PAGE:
To O.C. – Squadron

I have the honour to submit my report on the ambush in which my troop was involved on 19th December 1949, at the 43rd mile Bentras-Jerantong Road. In this battle, the bandit force was completely routed at a cost of no casualties to the troop other than the loss of a few trifling items of equipment, plus a scout car B.L.R. and some superficial damage to my Daimler.

As you are well aware, Sir, it is my good fortune to command what is probably the best troop in the Regiment. Were this not so, considering none of us had been under fire before, there might have been a less successful show. What I mean is, had the other troop patrolling that road encountered the enemy you can well imagine what a shambles might have ensued.

You will, however, not be surprised to hear that they had previously motored through the position without even noticing it, and did not return until the battle was over. I cannot understand, therefore, how they can have given any report on the circumstances. As for saying that the bandits obviously waited for a sucker to come along, I treat that remark with complete disdain.

I understand that a rumour has been circulating that all anyone heard on the wireless was me saying “Shut the bloody lid – do you want us all killed? Driver, shut up all those ghastly holes of yours – well, get out of the ditch, blast you, why don’t you look where you’re going? Oh, damn, now what do we do?” This is an obvious calumny designed to discredit me. I was of course perfectly cool and collected.

What I actually said was “Hullo Able six. Message for all stations able six able. This is Sunray. I am being ambushed. Do not enter the ambush area. I will clear this up myself. Able six and all stations Able six able out”. Since this transmission was not received I can only assume that my aerial had been shot away.

You will understand that a battle of this nature is too confusing to enable any detailed description to be attempted. Nevertheless, some idea of the fierceness of the encounter can be gained from the fact that at the conclusion of the battle my scout car and armoured car were in the ditch, and my Besa had jammed (owing no doubt to the extreme heat engendered by firing off belt after belt), whilst the foliage was completely stripped off all the rubber trees for some distance round.

In my estimation at least 150 bandits must have been involved, and although it has been reported, out of sheer jealousy, that fire positions had been dug for only three persons, this can well be attributed to the fact that the bandits had no time to dig more. The killed and wounded were obviously carried away by those lucky enough to escape my murderous fire.

By the time my troop sergeant managed to reach the enemy position with the dismounted assault troops the bandit force had fled, and all he had to do was consolidate. This was perhaps just as well since he was by this time so overcome with battle fatigue that he approached me in an overwrought manner and reproached me for the vigour with which I had made him press the attack.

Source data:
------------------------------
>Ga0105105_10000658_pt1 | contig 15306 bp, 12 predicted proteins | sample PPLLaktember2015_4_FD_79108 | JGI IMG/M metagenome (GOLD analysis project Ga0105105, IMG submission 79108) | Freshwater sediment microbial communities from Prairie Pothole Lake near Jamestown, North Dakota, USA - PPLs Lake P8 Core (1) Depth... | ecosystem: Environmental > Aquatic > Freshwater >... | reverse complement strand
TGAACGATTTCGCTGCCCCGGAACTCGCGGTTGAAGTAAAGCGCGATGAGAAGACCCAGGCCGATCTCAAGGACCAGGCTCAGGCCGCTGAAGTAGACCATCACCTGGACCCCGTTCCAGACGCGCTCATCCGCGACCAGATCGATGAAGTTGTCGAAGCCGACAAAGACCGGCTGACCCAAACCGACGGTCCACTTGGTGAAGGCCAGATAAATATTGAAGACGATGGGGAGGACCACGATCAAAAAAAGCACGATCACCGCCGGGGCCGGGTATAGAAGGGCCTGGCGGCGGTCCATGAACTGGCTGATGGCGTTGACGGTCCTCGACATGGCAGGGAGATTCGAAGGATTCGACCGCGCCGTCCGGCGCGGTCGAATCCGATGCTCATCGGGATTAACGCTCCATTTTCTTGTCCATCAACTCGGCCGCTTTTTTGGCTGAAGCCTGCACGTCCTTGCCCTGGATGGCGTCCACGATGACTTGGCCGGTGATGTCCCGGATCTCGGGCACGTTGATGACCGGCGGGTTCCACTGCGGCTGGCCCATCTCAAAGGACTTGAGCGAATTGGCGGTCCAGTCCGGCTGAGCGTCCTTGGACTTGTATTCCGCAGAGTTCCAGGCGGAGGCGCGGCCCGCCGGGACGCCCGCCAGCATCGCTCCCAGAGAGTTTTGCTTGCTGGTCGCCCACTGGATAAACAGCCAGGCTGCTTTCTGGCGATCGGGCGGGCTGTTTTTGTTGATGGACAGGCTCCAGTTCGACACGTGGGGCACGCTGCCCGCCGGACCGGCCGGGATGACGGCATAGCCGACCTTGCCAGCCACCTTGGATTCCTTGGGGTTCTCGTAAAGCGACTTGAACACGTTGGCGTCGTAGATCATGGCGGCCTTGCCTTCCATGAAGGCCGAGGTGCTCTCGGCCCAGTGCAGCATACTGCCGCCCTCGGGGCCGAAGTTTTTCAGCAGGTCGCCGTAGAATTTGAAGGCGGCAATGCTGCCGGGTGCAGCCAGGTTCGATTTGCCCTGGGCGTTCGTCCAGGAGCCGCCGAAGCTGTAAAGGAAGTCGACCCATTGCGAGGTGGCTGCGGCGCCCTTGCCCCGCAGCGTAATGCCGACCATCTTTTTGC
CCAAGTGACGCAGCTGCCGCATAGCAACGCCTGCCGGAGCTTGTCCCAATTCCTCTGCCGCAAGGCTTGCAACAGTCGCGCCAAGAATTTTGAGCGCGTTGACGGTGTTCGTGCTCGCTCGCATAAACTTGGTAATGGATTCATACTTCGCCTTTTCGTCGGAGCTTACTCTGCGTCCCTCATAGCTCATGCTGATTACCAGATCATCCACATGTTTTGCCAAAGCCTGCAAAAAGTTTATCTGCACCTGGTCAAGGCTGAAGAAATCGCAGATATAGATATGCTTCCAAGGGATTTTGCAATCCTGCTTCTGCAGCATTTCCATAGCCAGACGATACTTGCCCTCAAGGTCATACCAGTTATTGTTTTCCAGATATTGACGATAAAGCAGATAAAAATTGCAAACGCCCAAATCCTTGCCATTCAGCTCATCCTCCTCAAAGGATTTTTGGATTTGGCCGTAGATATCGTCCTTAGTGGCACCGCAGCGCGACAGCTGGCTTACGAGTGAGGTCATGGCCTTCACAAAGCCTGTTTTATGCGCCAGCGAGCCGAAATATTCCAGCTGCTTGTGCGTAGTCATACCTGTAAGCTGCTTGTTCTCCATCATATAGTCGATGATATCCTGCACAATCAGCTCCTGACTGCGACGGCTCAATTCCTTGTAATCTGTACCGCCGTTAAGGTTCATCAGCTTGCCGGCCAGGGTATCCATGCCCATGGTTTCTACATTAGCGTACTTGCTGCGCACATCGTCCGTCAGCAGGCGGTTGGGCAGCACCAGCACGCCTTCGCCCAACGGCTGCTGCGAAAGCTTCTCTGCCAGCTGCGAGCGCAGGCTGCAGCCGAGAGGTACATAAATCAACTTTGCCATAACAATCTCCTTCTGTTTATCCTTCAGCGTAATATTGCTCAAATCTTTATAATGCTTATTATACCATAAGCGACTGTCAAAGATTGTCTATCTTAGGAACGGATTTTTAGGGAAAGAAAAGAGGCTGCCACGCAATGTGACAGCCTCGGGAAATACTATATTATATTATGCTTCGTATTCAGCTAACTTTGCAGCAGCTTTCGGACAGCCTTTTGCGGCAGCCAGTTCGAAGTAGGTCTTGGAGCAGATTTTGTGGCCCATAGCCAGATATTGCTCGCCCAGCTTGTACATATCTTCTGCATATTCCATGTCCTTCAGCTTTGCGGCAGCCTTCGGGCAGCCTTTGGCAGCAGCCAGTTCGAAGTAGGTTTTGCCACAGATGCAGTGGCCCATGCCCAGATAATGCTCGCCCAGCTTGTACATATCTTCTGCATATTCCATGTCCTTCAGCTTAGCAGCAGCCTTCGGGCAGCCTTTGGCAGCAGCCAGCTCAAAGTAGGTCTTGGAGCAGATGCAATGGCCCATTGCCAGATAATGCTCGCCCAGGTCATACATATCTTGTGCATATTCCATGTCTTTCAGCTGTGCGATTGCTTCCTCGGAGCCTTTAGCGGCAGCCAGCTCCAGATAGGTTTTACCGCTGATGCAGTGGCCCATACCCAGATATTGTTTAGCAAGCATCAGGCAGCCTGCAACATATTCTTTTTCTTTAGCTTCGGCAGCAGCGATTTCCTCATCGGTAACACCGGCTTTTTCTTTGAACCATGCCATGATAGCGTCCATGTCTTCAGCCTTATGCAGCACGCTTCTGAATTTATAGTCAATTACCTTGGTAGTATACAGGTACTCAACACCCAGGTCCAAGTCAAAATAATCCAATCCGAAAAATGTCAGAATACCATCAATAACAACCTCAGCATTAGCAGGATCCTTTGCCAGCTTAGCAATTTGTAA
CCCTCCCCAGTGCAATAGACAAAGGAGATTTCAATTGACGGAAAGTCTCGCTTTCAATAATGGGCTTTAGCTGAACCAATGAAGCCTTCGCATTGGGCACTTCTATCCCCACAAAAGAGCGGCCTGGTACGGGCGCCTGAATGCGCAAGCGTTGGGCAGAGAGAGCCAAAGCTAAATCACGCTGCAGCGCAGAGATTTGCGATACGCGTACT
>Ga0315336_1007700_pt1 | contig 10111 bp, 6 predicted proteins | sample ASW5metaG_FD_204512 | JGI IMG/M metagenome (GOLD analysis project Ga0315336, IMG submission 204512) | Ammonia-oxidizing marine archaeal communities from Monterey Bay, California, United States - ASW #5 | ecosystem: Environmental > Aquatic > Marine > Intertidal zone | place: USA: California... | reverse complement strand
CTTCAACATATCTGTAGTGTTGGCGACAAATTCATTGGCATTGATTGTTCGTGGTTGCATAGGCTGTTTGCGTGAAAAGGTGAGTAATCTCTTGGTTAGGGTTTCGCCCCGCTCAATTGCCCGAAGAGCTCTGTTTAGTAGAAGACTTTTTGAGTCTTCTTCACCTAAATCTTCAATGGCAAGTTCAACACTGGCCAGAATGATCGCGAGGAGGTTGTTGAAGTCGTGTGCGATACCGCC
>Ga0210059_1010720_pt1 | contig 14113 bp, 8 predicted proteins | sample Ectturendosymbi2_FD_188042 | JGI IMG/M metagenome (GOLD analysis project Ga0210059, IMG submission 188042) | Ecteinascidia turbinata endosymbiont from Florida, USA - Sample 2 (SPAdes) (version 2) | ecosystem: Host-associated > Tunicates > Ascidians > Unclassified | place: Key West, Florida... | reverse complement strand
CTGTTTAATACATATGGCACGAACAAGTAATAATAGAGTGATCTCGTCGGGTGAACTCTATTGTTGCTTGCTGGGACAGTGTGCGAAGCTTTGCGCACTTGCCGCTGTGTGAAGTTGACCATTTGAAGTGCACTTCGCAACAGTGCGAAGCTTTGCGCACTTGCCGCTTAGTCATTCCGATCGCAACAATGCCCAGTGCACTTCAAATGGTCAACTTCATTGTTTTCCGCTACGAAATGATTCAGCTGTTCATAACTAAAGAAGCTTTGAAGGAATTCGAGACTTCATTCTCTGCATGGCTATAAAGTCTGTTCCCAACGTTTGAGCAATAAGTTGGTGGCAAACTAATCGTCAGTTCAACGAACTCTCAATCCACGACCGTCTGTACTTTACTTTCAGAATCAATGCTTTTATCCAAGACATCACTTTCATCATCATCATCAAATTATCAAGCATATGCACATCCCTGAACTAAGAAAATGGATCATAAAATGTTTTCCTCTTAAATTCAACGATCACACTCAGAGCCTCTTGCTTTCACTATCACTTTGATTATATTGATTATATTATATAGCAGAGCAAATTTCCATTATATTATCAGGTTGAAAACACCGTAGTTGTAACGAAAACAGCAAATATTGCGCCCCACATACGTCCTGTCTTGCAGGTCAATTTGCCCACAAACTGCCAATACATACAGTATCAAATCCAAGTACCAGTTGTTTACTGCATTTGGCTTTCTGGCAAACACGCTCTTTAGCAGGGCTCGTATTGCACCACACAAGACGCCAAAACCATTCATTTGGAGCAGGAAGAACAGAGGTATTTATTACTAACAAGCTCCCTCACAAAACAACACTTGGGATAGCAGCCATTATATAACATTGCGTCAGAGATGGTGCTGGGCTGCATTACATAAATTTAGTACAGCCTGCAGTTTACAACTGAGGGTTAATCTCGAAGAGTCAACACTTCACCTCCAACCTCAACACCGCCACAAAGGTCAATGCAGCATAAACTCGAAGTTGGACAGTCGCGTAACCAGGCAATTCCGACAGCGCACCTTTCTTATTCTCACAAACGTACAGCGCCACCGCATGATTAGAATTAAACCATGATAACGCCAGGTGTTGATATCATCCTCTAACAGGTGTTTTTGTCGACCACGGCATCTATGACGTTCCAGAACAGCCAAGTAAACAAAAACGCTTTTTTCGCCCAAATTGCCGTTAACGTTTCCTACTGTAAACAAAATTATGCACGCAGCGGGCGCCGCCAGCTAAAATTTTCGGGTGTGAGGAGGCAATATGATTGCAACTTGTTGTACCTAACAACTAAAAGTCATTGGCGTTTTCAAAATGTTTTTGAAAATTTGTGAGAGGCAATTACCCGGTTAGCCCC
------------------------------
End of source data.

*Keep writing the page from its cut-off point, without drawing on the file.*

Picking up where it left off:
His exact words were “You blank idiot, do you want to kill the lot of us?” Realising his condition I tried to soothe him and offered him a shot of morphia, hoping thereby to steady his nerves. The noble fellow, realising better than I that I had borne the brunt of the fighting, pressed me to take it first, saying “If either of us is in need of a dose of morphia, Sir, it’s you, Sir, if you’ll pardon my saying so, and that’s a fact”.

Equipment lost by enemy action in this engagement include my own W.D. wristwatch, compass, and binoculars – all of which were so damaged as not to warrant salvaging them from the field of battle. I understand that three other W.D. watches were also destroyed in this engagement, one being shot off the wrist of my troop sergeant and lost in the undergrowth, and two pocket watches on charge to other N.C.Os saving them from certain death by deflecting bullets which would otherwise have pierced their hearts.

The S.Q.M.S. is being most uncooperative about obtaining a write-off and I would appreciate it if you would take this matter up personally. It is not true that I had previously lost my watch in Ipoh when the M/Ps. Raided a certain hotel. Anyway, what about my compass and binoculars – why would I want them in a hotel?

As regards recommendations for honours and awards, if it is possible to adopt the precedent of Malta, G.C. and awarded my whole troop the M.C. this would undoubtedly reduce the paperwork involved.

I have the honour to be, Sir,
Your obedient servant,
A.M’stard, Cornet

  1. A short history of The 4th Hussars
  2. Malaya 1948-51